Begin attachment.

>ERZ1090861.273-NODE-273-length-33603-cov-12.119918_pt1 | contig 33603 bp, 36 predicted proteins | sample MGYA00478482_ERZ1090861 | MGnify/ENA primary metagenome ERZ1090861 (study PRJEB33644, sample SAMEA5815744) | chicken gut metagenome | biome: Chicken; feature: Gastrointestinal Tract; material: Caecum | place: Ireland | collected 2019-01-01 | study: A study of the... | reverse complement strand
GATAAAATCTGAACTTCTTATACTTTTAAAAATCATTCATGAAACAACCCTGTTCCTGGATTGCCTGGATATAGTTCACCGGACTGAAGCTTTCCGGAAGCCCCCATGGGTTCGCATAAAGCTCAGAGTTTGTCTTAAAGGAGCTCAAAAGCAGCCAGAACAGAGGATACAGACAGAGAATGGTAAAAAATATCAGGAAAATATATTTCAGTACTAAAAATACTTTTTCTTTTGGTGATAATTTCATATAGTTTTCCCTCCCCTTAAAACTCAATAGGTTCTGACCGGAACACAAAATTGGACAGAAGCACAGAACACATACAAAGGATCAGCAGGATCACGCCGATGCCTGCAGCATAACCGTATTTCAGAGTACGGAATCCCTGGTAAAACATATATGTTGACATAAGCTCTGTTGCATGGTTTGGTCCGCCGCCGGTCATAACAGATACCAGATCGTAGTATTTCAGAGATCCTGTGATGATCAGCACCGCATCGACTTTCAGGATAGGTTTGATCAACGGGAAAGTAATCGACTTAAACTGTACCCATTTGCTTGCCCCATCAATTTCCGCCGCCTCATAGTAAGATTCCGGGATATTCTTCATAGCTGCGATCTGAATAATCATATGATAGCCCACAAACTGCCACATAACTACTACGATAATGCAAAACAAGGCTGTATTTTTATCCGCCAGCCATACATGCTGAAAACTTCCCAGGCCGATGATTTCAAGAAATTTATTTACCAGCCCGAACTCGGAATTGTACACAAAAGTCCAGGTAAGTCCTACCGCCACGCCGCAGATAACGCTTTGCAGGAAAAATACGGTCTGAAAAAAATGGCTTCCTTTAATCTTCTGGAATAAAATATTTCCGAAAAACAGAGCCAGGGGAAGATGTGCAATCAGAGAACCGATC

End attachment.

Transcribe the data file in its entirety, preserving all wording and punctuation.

>ERZ1090861.273-NODE-273-length-33603-cov-12.119918_pt1 | contig 33603 bp, 36 predicted proteins | sample MGYA00478482_ERZ1090861 | MGnify/ENA primary metagenome ERZ1090861 (study PRJEB33644, sample SAMEA5815744) | chicken gut metagenome | biome: Chicken; feature: Gastrointestinal Tract; material: Caecum | place: Ireland | collected 2019-01-01 | study: A study of the... | reverse complement strand
GATAAAATCTGAACTTCTTATACTTTTAAAAATCATTCATGAAACAACCCTGTTCCTGGATTGCCTGGATATAGTTCACCGGACTGAAGCTTTCCGGAAGCCCCCATGGGTTCGCATAAAGCTCAGAGTTTGTCTTAAAGGAGCTCAAAAGCAGCCAGAACAGAGGATACAGACAGAGAATGGTAAAAAATATCAGGAAAATATATTTCAGTACTAAAAATACTTTTTCTTTTGGTGATAATTTCATATAGTTTTCCCTCCCCTTAAAACTCAATAGGTTCTGACCGGAACACAAAATTGGACAGAAGCACAGAACACATACAAAGGATCAGCAGGATCACGCCGATGCCTGCAGCATAACCGTATTTCAGAGTACGGAATCCCTGGTAAAACATATATGTTGACATAAGCTCTGTTGCATGGTTTGGTCCGCCGCCGGTCATAACAGATACCAGATCGTAGTATTTCAGAGATCCTGTGATGATCAGCACCGCATCGACTTTCAGGATAGGTTTGATCAACGGGAAAGTAATCGACTTAAACTGTACCCATTTGCTTGCCCCATCAATTTCCGCCGCCTCATAGTAAGATTCCGGGATATTCTTCATAGCTGCGATCTGAATAATCATATGATAGCCCACAAACTGCCACATAACTACTACGATAATGCAAAACAAGGCTGTATTTTTATCCGCCAGCCATACATGCTGAAAACTTCCCAGGCCGATGATTTCAAGAAATTTATTTACCAGCCCGAACTCGGAATTGTACACAAAAGTCCAGGTAAGTCCTACCGCCACGCCGCAGATAACGCTTTGCAGGAAAAATACGGTCTGAAAAAAATGGCTTCCTTTAATCTTCTGGAATAAAATATTTCCGAAAAACAGAGCCAGGGGAAGATGTGCAATCAGAGAACCGATC